While we really do think that hiking is the coolest and best way to see this area (and it is surprising how few people hike), we wanted to expand our hiking horizons and explore other regions. Since the entire Cappadocia region is quite large and dolmuses don’t go everywhere we decided to rent a scooter for a day. We started our scooter adventure bright and early with a full day itinerary ahead of us. Over the period of eleven hours and 250 km we checked out the underground city of Güzelyurt, the Ilhara Gorge, the Uchisar ‘rock castle’, and another spectacular sunset. We had no idea how tiring being on a scooter going 55km/hour all day would be. Every couple of hours we stopped to walk and explore some area (in order to get some circulation back in our legs). Amanda even took the role of driver for a portion of the journey which really confused the men in the small towns we were asking for directions. What was a woman doing driving a scooter with a perfectly good man on the back??
We definitely got our use out of the scooter though. We took that puppy down tiny dirt roads, along cliffs, and at full speed (75km/hour) along never-ending strips of highway. It allowed us to access trails to explore in the middle of nowhere on far away spots only accessible via personal vehicle. Even though we were both tired at the end of the day, we still managed to keep with our tradition and found a sweet spot to watch another amazing sunset (keeping with our tradition) and relax for a bit before returning back and going completely unconscious.
Hot Air Balloons over Cappadocia
Ben was especially interested in seeing the famous hot air balloons over the bizarre landscape. Cappadocia is littered with hot air balloon companies, and it seems they are all doing well. We set an alarm for 5:50am and Ben brought some coffee with him as we made our way to a lookout point (where most go for sunset) to watch the show. And it was amazing. It was a Monday morning, and there was a quiet calm over the town. Yet already almost every hot air balloon had launched – we counted over 70 at one point. And this was on a Monday.
We managed to capture some great shots of the morning, and the experience was magical, even without being in the balloons. Most balloons held between 8 to 24 people in huge wicker baskets. There were a few ‘normal size’ balloons but most were the massive type. We also discovered that some of the balloon operators were incredibly skilled, yet others are not. A few of the balloons went right next to the rocks (arms length), between them in valleys, and one of the balloons visited us spectators on our hilltop ledge. Close enough to yell hello to everyone and cleverly point out the name of the company on the balloon. Good marketing! By 7:30am, the show was almost over. The hot air balloons only went up for an hour, and all but one late starter seemed to be ready to go back into hibernation for another 23 hours.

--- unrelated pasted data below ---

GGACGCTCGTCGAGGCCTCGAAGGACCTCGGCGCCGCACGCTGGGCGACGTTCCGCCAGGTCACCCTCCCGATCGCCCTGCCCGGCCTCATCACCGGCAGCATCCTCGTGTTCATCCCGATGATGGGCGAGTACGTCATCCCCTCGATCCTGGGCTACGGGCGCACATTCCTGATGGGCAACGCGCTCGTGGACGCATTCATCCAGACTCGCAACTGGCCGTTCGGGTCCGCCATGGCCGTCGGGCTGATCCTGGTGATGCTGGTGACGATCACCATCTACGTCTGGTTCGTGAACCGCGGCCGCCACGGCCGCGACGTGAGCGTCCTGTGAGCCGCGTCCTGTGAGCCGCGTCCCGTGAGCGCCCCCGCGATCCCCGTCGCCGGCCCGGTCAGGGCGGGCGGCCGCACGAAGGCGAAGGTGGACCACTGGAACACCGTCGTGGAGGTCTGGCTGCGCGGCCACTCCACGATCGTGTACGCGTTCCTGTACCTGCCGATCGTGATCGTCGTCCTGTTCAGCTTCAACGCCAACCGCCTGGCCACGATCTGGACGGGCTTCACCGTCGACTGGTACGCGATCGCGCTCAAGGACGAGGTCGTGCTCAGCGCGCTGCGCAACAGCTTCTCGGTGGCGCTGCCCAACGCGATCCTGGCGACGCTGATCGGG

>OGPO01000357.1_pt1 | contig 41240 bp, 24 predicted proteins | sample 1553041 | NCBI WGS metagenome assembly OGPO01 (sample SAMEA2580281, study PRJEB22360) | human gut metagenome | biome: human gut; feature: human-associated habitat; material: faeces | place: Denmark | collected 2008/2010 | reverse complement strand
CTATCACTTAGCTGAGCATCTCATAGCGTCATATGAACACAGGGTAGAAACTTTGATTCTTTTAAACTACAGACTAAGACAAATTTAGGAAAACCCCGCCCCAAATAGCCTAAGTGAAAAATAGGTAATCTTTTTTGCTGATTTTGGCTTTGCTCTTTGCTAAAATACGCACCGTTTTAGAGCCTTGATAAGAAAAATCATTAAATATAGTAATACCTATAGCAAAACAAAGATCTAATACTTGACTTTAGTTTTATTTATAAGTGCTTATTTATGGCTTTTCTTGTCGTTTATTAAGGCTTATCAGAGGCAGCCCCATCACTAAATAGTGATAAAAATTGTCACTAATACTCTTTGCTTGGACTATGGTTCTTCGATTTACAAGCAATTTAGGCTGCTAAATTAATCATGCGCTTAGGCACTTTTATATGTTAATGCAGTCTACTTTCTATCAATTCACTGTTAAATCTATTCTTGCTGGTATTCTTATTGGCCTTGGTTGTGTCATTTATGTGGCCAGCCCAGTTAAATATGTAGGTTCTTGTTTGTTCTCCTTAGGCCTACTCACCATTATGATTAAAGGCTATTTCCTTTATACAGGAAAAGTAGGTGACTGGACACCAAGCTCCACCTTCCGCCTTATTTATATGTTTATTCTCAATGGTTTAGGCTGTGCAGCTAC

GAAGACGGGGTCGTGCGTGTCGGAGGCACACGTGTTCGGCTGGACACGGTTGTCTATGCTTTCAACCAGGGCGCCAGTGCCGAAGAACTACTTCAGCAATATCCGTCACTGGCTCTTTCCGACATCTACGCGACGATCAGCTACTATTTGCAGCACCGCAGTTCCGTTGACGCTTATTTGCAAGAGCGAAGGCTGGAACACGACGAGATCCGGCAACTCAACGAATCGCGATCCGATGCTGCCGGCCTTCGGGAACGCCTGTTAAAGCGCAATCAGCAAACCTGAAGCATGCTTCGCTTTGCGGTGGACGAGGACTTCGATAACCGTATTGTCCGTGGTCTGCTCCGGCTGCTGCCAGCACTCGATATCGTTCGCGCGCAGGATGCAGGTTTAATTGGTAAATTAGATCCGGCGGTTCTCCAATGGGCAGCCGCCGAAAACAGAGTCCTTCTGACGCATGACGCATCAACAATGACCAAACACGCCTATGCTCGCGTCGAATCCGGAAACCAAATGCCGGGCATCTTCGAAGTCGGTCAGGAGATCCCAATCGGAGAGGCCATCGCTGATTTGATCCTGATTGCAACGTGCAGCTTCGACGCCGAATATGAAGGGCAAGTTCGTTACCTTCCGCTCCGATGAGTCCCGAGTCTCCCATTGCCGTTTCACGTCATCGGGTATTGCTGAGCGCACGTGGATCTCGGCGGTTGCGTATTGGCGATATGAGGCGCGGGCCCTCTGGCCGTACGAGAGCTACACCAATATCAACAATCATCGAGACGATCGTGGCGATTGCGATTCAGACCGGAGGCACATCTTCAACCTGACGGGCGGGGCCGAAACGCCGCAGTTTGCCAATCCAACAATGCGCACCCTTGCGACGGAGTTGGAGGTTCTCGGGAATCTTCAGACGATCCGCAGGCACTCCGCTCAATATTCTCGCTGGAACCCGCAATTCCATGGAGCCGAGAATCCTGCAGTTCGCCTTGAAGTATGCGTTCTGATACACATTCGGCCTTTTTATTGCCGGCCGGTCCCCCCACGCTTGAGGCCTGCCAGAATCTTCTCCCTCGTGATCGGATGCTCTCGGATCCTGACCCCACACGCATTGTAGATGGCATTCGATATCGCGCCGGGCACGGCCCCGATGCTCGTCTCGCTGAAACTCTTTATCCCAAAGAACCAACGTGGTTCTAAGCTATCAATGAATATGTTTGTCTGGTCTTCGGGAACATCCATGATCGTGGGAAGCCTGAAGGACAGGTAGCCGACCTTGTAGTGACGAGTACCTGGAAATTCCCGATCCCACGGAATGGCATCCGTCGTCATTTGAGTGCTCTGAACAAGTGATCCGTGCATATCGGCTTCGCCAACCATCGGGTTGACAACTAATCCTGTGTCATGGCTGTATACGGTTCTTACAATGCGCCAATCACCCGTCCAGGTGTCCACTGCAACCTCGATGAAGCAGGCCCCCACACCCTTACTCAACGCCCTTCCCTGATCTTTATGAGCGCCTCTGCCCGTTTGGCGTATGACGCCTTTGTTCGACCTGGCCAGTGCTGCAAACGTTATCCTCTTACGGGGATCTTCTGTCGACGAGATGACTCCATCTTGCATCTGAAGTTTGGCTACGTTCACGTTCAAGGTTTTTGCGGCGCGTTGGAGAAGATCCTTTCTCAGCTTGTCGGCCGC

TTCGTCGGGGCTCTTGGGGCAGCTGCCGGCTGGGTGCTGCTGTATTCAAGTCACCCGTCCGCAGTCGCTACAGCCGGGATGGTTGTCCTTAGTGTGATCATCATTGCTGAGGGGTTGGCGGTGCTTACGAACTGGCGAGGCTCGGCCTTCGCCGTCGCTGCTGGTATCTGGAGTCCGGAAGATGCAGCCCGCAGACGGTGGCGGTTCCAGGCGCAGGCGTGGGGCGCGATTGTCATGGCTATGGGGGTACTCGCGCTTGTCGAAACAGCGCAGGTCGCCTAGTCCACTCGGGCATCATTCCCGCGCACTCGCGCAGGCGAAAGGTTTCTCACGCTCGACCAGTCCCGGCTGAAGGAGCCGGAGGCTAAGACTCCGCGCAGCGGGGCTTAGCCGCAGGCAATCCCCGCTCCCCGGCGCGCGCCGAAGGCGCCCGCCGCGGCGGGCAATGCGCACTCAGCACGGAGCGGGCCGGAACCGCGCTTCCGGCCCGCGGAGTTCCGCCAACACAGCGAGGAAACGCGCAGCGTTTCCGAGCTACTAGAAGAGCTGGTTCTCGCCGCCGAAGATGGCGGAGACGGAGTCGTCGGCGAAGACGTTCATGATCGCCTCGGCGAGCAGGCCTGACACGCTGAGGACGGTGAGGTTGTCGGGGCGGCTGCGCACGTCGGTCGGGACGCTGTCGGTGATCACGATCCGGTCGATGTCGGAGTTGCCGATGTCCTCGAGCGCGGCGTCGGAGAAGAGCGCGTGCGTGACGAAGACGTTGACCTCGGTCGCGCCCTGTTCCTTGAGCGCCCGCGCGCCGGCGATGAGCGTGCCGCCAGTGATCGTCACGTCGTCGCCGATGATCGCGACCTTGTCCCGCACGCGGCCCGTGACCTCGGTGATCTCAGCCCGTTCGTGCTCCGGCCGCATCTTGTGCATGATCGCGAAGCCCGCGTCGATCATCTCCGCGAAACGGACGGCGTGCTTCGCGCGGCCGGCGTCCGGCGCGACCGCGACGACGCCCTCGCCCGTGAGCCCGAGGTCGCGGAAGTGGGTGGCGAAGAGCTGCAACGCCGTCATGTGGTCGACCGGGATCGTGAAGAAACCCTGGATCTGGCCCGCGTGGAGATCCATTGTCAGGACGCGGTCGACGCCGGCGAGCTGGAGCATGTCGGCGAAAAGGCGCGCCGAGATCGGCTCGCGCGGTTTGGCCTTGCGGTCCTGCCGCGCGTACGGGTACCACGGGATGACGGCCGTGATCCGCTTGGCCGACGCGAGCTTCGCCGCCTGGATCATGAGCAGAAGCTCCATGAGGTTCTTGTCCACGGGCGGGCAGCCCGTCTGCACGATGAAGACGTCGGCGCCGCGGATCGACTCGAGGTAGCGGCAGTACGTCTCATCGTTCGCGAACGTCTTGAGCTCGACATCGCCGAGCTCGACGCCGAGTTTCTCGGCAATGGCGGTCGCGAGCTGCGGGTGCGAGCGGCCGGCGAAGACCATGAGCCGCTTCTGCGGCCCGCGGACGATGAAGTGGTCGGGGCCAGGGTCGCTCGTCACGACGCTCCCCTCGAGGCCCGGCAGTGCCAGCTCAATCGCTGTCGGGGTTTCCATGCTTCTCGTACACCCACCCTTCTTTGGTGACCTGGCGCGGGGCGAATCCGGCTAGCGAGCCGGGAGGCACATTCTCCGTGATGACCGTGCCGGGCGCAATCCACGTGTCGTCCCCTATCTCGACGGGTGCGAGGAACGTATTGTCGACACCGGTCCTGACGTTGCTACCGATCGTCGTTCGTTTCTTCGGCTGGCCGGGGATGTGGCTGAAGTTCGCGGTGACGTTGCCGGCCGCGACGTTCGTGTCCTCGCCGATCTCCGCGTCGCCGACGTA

Getting up at sunrise to watch was worth it and much much cheaper than actually being in the balloon. In many ways we preferred this peaceful alternative.
One of the auxiliary attractions to the Cappadocia area is the pervasive cave cities in the region. The prosecuted Christian people in the 4th century had built underground cavelike cities to live in and protect themselves from their enemies. There were somewhere between 50-100 said caves within a 100 kilometer radius. Going with our Japanese/Brazilian friend Miha and 2 girls from our hostel, we first visited the most famous, Derinkuyu. We took a set of dolmuşes to get to the town of Derinkuyu, and then watched as throngs of tourists queued up through the turnstiles to go into the cave ‘attraction’. This was supposedly the largest of the underground cities and also one of the two most visited. While we had our doubts before entering, the cave turned out to be really interesting, especially as Ben was able to get lots of information from the tour guides leading groups that went in at the same time. It went down 6 stories underground, and was said to previously hold up to 20,000 people and their animals. There were separate rooms, places for markets, ventilation shafts, and wells. But most interesting were the tiny passageways going down to the next level, and the doors. The Christian inhabitants had carved enormous round rolling rocks to shut off the cave from invaders should they come under attack. After about an hour the walk through the underground city was complete and everyone resurfaced safely (no invaders to worry about anymore).